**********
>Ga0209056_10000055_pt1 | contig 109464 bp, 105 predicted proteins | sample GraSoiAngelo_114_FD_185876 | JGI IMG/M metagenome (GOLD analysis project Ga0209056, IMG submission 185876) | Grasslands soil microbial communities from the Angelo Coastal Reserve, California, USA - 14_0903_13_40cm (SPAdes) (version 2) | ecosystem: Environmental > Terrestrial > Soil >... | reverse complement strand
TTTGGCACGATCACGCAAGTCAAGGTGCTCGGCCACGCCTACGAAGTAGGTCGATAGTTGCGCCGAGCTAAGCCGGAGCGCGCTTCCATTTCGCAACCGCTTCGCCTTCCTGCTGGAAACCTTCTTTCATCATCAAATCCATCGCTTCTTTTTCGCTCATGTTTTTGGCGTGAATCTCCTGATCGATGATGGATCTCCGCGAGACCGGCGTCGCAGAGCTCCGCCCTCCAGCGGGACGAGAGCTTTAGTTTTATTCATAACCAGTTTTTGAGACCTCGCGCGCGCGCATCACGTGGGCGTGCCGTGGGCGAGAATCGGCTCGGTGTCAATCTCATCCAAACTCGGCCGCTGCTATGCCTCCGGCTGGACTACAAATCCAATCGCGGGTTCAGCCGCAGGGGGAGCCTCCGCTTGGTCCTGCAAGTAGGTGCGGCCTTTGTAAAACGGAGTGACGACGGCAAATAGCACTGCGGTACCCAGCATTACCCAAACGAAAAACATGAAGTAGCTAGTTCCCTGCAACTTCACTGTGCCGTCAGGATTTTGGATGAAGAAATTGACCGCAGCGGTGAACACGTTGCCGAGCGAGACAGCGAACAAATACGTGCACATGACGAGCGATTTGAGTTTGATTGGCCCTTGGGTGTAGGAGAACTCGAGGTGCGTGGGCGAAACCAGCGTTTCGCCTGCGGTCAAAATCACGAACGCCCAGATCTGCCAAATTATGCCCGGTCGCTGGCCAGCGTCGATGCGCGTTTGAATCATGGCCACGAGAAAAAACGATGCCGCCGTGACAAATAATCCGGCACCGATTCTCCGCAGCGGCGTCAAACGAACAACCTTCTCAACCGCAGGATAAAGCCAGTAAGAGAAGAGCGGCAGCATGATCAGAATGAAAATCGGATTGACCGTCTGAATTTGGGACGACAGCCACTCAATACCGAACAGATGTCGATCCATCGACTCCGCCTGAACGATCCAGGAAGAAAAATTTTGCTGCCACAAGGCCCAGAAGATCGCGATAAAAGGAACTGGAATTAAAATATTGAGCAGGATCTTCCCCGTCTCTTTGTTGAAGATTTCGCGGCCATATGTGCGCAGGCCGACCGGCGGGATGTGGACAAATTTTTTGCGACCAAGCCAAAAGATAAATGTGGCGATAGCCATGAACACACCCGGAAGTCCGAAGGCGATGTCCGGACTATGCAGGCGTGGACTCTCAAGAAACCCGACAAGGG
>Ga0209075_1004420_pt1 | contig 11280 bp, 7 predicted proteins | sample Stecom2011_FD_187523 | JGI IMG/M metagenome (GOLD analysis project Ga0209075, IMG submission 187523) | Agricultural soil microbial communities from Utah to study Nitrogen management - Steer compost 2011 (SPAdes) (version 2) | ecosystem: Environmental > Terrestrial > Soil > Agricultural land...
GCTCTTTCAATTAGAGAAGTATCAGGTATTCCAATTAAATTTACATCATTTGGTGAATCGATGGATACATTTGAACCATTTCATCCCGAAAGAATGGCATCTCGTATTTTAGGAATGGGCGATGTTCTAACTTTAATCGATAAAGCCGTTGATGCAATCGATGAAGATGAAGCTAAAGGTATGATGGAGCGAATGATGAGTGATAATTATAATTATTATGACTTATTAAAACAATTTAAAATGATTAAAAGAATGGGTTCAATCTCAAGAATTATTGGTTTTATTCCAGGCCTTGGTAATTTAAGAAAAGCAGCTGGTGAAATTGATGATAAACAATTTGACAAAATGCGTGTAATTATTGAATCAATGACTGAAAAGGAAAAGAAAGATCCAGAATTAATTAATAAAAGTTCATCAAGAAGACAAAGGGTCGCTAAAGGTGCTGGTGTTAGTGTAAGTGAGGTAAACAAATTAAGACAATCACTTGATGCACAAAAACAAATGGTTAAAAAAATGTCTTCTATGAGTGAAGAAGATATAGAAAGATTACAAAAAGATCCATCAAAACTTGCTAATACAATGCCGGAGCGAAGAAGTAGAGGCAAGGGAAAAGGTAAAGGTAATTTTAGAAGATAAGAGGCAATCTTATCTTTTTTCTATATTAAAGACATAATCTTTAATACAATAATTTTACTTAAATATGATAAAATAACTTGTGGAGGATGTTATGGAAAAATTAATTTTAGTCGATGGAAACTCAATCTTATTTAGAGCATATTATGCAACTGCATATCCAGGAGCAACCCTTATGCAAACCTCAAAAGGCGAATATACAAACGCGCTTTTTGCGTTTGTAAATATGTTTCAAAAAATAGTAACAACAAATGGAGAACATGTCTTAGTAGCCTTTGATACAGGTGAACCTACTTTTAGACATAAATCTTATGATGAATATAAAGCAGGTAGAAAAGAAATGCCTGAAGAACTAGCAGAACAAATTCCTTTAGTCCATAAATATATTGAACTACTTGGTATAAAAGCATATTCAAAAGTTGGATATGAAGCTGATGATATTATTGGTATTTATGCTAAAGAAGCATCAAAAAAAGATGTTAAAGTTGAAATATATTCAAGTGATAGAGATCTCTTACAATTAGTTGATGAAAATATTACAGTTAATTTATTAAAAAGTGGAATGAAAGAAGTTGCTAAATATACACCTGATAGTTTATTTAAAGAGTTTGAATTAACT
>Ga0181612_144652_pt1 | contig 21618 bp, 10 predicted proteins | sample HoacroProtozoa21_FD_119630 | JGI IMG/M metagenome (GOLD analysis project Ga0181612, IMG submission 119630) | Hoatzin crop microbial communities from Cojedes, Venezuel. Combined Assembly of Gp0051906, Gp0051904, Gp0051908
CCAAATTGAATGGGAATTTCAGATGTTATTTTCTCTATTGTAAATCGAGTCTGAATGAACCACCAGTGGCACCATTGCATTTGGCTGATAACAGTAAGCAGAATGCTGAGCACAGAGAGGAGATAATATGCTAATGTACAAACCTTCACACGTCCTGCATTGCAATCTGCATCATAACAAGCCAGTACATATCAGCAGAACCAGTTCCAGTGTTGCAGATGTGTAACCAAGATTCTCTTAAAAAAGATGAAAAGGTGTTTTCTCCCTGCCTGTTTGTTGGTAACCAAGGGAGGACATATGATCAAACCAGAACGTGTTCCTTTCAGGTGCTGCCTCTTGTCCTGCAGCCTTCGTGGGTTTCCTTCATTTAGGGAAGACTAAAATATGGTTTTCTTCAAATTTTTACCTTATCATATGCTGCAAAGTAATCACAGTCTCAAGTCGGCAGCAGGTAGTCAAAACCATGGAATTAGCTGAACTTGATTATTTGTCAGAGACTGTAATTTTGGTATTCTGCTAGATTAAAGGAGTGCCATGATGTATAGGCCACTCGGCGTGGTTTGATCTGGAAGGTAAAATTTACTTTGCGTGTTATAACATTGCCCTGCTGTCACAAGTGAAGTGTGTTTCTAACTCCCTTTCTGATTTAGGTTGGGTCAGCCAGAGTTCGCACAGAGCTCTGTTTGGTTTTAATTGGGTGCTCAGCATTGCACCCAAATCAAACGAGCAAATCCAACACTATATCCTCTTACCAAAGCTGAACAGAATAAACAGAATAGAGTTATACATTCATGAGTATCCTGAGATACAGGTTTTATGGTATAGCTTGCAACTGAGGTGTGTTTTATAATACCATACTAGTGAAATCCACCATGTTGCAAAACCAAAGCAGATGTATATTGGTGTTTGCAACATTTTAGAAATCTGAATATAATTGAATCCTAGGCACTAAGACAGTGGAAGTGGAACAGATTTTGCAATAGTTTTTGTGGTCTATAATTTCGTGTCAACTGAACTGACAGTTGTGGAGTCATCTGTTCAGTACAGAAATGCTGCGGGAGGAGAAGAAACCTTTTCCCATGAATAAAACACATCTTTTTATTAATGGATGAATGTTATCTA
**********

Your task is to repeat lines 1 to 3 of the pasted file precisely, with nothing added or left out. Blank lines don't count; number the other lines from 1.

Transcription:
>Ga0209056_10000055_pt1 | contig 109464 bp, 105 predicted proteins | sample GraSoiAngelo_114_FD_185876 | JGI IMG/M metagenome (GOLD analysis project Ga0209056, IMG submission 185876) | Grasslands soil microbial communities from the Angelo Coastal Reserve, California, USA - 14_0903_13_40cm (SPAdes) (version 2) | ecosystem: Environmental > Terrestrial > Soil >... | reverse complement strand
TTTGGCACGATCACGCAAGTCAAGGTGCTCGGCCACGCCTACGAAGTAGGTCGATAGTTGCGCCGAGCTAAGCCGGAGCGCGCTTCCATTTCGCAACCGCTTCGCCTTCCTGCTGGAAACCTTCTTTCATCATCAAATCCATCGCTTCTTTTTCGCTCATGTTTTTGGCGTGAATCTCCTGATCGATGATGGATCTCCGCGAGACCGGCGTCGCAGAGCTCCGCCCTCCAGCGGGACGAGAGCTTTAGTTTTATTCATAACCAGTTTTTGAGACCTCGCGCGCGCGCATCACGTGGGCGTGCCGTGGGCGAGAATCGGCTCGGTGTCAATCTCATCCAAACTCGGCCGCTGCTATGCCTCCGGCTGGACTACAAATCCAATCGCGGGTTCAGCCGCAGGGGGAGCCTCCGCTTGGTCCTGCAAGTAGGTGCGGCCTTTGTAAAACGGAGTGACGACGGCAAATAGCACTGCGGTACCCAGCATTACCCAAACGAAAAACATGAAGTAGCTAGTTCCCTGCAACTTCACTGTGCCGTCAGGATTTTGGATGAAGAAATTGACCGCAGCGGTGAACACGTTGCCGAGCGAGACAGCGAACAAATACGTGCACATGACGAGCGATTTGAGTTTGATTGGCCCTTGGGTGTAGGAGAACTCGAGGTGCGTGGGCGAAACCAGCGTTTCGCCTGCGGTCAAAATCACGAACGCCCAGATCTGCCAAATTATGCCCGGTCGCTGGCCAGCGTCGATGCGCGTTTGAATCATGGCCACGAGAAAAAACGATGCCGCCGTGACAAATAATCCGGCACCGATTCTCCGCAGCGGCGTCAAACGAACAACCTTCTCAACCGCAGGATAAAGCCAGTAAGAGAAGAGCGGCAGCATGATCAGAATGAAAATCGGATTGACCGTCTGAATTTGGGACGACAGCCACTCAATACCGAACAGATGTCGATCCATCGACTCCGCCTGAACGATCCAGGAAGAAAAATTTTGCTGCCACAAGGCCCAGAAGATCGCGATAAAAGGAACTGGAATTAAAATATTGAGCAGGATCTTCCCCGTCTCTTTGTTGAAGATTTCGCGGCCATATGTGCGCAGGCCGACCGGCGGGATGTGGACAAATTTTTTGCGACCAAGCCAAAAGATAAATGTGGCGATAGCCATGAACACACCCGGAAGTCCGAAGGCGATGTCCGGACTATGCAGGCGTGGACTCTCAAGAAACCCGACAAGGG
>Ga0209075_1004420_pt1 | contig 11280 bp, 7 predicted proteins | sample Stecom2011_FD_187523 | JGI IMG/M metagenome (GOLD analysis project Ga0209075, IMG submission 187523) | Agricultural soil microbial communities from Utah to study Nitrogen management - Steer compost 2011 (SPAdes) (version 2) | ecosystem: Environmental > Terrestrial > Soil > Agricultural land...